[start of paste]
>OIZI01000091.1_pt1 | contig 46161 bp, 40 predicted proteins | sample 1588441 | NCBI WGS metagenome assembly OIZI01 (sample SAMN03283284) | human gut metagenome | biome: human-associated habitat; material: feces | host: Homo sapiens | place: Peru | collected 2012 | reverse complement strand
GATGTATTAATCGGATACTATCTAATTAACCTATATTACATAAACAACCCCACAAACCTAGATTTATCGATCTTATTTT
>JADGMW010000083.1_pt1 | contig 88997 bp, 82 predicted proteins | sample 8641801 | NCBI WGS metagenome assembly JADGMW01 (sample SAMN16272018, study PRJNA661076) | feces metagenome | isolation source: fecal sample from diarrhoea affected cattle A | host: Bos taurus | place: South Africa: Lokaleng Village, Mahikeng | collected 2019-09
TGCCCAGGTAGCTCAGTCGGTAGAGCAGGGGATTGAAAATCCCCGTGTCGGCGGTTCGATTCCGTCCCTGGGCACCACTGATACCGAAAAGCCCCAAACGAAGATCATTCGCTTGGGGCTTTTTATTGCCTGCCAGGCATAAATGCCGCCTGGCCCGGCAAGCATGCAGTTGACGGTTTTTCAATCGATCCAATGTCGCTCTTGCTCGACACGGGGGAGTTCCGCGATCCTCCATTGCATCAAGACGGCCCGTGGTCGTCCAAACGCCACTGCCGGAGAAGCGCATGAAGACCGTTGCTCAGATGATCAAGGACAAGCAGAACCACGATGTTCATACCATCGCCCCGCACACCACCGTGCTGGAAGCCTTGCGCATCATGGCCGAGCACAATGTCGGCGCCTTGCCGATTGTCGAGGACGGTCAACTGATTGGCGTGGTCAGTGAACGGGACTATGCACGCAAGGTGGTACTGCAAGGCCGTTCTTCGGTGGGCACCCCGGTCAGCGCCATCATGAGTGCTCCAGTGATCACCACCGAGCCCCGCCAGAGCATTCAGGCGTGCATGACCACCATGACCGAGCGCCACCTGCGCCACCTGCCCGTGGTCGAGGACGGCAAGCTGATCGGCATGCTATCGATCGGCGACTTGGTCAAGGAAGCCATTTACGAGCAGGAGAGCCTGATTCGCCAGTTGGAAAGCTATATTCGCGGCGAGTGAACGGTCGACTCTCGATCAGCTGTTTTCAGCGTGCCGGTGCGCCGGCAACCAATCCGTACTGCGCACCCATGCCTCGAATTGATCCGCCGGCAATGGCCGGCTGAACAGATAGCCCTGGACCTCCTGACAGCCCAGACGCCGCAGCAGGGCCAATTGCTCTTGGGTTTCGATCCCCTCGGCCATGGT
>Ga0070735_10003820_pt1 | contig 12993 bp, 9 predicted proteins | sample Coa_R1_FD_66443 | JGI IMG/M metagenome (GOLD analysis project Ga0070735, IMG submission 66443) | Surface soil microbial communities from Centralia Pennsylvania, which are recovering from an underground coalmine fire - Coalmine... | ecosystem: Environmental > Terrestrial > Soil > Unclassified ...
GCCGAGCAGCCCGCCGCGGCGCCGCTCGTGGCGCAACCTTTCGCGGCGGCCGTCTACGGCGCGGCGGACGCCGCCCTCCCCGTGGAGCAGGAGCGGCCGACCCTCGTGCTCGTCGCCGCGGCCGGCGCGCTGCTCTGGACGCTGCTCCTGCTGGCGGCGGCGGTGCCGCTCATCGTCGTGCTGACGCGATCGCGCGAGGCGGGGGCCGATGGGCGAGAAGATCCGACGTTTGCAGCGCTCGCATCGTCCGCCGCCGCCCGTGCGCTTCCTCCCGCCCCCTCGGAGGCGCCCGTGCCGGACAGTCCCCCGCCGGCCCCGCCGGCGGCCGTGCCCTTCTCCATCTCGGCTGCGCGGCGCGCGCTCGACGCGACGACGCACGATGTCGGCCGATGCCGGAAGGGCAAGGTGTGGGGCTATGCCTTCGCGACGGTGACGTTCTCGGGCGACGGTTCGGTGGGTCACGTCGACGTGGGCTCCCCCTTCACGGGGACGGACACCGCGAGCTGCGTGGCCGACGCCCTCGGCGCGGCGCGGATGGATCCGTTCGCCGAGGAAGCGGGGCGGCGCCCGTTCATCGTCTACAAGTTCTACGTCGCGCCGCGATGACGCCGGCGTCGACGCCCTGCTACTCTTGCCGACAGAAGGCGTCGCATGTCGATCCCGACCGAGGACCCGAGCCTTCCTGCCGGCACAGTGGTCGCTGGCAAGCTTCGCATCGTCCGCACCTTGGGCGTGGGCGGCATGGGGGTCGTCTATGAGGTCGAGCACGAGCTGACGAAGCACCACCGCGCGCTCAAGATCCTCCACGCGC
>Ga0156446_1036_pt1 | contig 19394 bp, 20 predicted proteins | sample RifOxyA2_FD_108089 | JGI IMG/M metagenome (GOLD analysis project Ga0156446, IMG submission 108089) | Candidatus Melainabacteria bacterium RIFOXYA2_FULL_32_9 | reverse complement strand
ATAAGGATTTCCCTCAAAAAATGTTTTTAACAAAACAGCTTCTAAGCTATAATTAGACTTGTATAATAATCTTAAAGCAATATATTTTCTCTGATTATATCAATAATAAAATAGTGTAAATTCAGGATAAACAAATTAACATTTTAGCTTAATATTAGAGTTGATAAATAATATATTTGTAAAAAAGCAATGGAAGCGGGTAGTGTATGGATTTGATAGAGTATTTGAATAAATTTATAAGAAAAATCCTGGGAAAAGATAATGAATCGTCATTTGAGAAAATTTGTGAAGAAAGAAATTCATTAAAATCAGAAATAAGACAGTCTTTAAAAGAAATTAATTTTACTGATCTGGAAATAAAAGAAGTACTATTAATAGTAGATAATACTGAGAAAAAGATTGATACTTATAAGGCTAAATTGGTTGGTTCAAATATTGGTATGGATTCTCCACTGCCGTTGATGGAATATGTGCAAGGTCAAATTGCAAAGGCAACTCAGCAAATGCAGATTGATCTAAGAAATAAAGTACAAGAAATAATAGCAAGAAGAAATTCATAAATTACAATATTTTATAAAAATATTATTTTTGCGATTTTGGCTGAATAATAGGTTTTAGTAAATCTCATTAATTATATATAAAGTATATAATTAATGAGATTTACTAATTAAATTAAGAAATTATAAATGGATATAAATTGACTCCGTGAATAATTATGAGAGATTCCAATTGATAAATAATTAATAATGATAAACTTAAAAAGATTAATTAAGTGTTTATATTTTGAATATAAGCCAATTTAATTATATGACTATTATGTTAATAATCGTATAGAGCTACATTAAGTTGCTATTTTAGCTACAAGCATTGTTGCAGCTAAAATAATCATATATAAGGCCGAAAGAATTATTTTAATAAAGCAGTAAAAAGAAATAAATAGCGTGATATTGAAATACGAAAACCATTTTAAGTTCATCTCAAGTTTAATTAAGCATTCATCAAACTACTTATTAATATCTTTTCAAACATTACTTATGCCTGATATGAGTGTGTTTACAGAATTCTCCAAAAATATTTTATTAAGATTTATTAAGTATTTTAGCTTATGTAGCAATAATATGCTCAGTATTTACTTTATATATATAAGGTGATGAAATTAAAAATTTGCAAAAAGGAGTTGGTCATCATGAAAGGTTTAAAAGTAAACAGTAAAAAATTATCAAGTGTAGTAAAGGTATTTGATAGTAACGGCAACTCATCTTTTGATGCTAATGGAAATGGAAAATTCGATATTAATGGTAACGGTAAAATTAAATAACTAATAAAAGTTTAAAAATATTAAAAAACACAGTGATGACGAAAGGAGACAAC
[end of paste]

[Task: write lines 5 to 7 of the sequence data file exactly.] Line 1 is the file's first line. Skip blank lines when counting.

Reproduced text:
>Ga0070735_10003820_pt1 | contig 12993 bp, 9 predicted proteins | sample Coa_R1_FD_66443 | JGI IMG/M metagenome (GOLD analysis project Ga0070735, IMG submission 66443) | Surface soil microbial communities from Centralia Pennsylvania, which are recovering from an underground coalmine fire - Coalmine... | ecosystem: Environmental > Terrestrial > Soil > Unclassified ...
GCCGAGCAGCCCGCCGCGGCGCCGCTCGTGGCGCAACCTTTCGCGGCGGCCGTCTACGGCGCGGCGGACGCCGCCCTCCCCGTGGAGCAGGAGCGGCCGACCCTCGTGCTCGTCGCCGCGGCCGGCGCGCTGCTCTGGACGCTGCTCCTGCTGGCGGCGGCGGTGCCGCTCATCGTCGTGCTGACGCGATCGCGCGAGGCGGGGGCCGATGGGCGAGAAGATCCGACGTTTGCAGCGCTCGCATCGTCCGCCGCCGCCCGTGCGCTTCCTCCCGCCCCCTCGGAGGCGCCCGTGCCGGACAGTCCCCCGCCGGCCCCGCCGGCGGCCGTGCCCTTCTCCATCTCGGCTGCGCGGCGCGCGCTCGACGCGACGACGCACGATGTCGGCCGATGCCGGAAGGGCAAGGTGTGGGGCTATGCCTTCGCGACGGTGACGTTCTCGGGCGACGGTTCGGTGGGTCACGTCGACGTGGGCTCCCCCTTCACGGGGACGGACACCGCGAGCTGCGTGGCCGACGCCCTCGGCGCGGCGCGGATGGATCCGTTCGCCGAGGAAGCGGGGCGGCGCCCGTTCATCGTCTACAAGTTCTACGTCGCGCCGCGATGACGCCGGCGTCGACGCCCTGCTACTCTTGCCGACAGAAGGCGTCGCATGTCGATCCCGACCGAGGACCCGAGCCTTCCTGCCGGCACAGTGGTCGCTGGCAAGCTTCGCATCGTCCGCACCTTGGGCGTGGGCGGCATGGGGGTCGTCTATGAGGTCGAGCACGAGCTGACGAAGCACCACCGCGCGCTCAAGATCCTCCACGCGC
>Ga0156446_1036_pt1 | contig 19394 bp, 20 predicted proteins | sample RifOxyA2_FD_108089 | JGI IMG/M metagenome (GOLD analysis project Ga0156446, IMG submission 108089) | Candidatus Melainabacteria bacterium RIFOXYA2_FULL_32_9 | reverse complement strand